We made it through 2017! But sometimes, it looked like we wouldn’t survive a year that seemed intent on shaking up the status quo. Exhibit A: The Trump presidency has upended many of the assumptions we have about the way we govern. In this installment of The New Normal, Colorlines contributor Alfonso Serrano explores how President Donald Trump took tweeting to a new level this year.

Donald Trump, dubbed the 140-character president for his unrestrained use of Twitter, has transformed the way United States presidents communicate with the public. In doing so, he has not only provided the world with unrefined glimpses of his psyche, but upended the way agencies convey policy. With off-the-cuff remarks and Twitter tirades, Trump has contradicted his staff and berated political leaders across the globe, throwing policy leaders into a state of panic at every turn.

In July, for example, Trump tweeted that transgender people would not be allowed to serve in the U.S. military. A day later, however, General Joseph Dunford, chairman of the Joint Chiefs of Staff, issued an internal memo to military commanders saying that “there will be no modifications” to policy. The offhand tweet cost Trump. In October a federal judge temporarily blocked the proposed ban, pointing to Trump’s contradictory tweet. And last week the same judge ruled transgender people can enlist in the military starting January 1.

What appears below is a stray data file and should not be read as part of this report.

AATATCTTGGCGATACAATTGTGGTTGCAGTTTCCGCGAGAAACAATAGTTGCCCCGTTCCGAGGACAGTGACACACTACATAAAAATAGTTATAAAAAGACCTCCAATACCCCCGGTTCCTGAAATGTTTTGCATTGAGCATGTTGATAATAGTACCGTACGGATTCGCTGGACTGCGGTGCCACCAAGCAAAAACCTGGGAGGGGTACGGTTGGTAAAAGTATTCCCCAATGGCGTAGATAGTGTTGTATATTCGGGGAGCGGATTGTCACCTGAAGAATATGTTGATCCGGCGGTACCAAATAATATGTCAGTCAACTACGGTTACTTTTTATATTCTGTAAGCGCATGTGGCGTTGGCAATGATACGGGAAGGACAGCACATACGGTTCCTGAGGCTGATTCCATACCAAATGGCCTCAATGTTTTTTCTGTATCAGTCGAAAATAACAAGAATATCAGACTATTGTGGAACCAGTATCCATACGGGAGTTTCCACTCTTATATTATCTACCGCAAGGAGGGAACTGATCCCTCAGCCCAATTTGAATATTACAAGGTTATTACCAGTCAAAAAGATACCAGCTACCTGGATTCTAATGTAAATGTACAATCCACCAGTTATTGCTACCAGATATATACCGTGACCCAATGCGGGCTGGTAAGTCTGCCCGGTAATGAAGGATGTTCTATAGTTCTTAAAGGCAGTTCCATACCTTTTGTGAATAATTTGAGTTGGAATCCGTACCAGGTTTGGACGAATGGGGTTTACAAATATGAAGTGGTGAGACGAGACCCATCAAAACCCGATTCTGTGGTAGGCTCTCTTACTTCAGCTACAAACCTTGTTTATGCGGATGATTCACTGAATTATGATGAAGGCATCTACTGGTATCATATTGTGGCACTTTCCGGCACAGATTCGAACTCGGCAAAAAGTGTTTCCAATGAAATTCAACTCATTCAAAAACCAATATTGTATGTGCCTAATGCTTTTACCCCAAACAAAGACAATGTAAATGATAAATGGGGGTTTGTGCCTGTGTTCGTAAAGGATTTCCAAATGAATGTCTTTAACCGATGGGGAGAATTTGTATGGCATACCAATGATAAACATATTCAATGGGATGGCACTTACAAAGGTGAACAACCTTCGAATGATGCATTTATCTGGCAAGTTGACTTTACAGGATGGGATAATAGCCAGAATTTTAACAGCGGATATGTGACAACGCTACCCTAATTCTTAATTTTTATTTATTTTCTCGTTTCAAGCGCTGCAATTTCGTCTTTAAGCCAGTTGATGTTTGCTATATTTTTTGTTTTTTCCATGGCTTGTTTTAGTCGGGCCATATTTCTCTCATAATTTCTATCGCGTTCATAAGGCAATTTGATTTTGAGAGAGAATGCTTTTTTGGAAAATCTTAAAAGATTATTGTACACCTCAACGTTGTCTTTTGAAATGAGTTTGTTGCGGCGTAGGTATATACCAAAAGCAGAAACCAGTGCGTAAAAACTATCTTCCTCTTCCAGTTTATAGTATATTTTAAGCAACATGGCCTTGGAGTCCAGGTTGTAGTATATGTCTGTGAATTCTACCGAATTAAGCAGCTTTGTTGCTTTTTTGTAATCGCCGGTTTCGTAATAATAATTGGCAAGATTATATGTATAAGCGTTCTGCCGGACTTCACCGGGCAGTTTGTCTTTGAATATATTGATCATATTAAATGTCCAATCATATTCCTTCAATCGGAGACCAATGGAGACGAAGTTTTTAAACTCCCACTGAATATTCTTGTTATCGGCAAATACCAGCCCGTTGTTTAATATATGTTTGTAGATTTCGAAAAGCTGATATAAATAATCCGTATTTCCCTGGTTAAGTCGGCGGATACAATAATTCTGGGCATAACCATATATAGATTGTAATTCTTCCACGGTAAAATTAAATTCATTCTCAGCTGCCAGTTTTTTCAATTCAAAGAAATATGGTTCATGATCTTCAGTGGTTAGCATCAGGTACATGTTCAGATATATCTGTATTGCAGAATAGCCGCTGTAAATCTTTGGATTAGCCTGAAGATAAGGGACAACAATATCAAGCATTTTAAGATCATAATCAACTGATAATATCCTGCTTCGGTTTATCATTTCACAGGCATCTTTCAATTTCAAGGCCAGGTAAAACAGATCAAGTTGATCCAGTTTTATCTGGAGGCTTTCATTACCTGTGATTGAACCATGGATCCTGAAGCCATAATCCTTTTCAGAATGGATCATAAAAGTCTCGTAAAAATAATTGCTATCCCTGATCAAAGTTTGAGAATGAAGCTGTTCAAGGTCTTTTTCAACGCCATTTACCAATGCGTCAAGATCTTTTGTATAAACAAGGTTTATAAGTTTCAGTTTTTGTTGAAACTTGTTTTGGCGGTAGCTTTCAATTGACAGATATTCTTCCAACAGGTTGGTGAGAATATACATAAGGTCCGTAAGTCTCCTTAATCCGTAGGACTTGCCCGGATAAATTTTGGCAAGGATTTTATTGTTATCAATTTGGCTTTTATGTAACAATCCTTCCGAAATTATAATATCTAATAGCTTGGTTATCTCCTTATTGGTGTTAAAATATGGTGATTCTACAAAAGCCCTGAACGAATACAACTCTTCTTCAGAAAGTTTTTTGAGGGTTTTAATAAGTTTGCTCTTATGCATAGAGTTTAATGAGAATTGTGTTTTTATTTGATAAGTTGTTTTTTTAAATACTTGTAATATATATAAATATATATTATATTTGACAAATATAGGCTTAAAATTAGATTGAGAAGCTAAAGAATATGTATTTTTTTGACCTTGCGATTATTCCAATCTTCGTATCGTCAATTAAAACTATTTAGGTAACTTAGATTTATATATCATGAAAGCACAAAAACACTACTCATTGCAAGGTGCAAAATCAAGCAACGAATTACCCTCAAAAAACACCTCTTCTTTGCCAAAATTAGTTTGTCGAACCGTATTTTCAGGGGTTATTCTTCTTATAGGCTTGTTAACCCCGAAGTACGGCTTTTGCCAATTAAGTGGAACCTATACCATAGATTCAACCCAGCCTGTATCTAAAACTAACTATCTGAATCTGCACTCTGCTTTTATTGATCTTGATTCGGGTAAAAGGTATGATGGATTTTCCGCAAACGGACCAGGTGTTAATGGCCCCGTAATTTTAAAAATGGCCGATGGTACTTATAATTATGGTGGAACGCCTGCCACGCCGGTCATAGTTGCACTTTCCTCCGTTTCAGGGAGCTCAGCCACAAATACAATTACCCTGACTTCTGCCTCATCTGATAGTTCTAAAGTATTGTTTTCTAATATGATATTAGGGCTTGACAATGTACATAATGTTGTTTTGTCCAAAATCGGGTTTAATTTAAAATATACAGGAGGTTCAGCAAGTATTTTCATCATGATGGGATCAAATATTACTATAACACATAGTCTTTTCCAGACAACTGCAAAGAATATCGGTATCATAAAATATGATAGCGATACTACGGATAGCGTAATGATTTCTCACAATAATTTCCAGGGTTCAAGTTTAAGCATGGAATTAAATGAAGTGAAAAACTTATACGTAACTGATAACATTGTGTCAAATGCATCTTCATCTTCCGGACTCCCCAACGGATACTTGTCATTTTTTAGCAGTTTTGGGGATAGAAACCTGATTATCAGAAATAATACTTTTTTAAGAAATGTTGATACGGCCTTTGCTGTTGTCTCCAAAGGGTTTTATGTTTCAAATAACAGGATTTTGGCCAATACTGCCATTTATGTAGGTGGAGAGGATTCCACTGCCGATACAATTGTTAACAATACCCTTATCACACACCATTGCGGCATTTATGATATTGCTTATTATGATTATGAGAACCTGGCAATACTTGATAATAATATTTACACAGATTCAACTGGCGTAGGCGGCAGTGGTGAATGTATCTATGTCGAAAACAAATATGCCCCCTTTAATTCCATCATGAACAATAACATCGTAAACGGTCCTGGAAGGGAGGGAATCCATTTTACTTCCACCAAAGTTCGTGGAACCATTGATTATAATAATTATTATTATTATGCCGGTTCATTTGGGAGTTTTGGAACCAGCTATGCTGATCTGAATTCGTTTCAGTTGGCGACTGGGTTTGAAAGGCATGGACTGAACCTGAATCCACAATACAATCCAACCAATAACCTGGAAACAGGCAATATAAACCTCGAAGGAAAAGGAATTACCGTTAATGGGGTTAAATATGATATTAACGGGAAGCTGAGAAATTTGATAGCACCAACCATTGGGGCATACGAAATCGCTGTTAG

Overseas, Trump has wreaked similar havoc. North Korea provides a case in point. After Secretary of State Rex Tillerson toured Asia in early August to rally regional leaders to apply diplomatic pressure on North Korea to curb its nuclear objectives, Trump unleashed a rhetorical bomb of his own that upended diplomacy and stoked fears of war. At a press briefing, he told reporters that North Korea would be met with “fire and fury like the world has never seen” if it threatened the U.S. Trump followed that salvo months later with a tweet that mocked Kim Jong-un and countered Tillerson’s diplomatic efforts:

If there were initial doubts about the gravity of Trump’s Twitter rants, they were dismissed in June when former White House press secretary said they amounted to official statements. Just last week, Moscow confirmed that stance when a Kremlin spokesman said that Vladimir Putin views Trump’s tweets as official positions.

Can other leaders using social media to govern be far behind?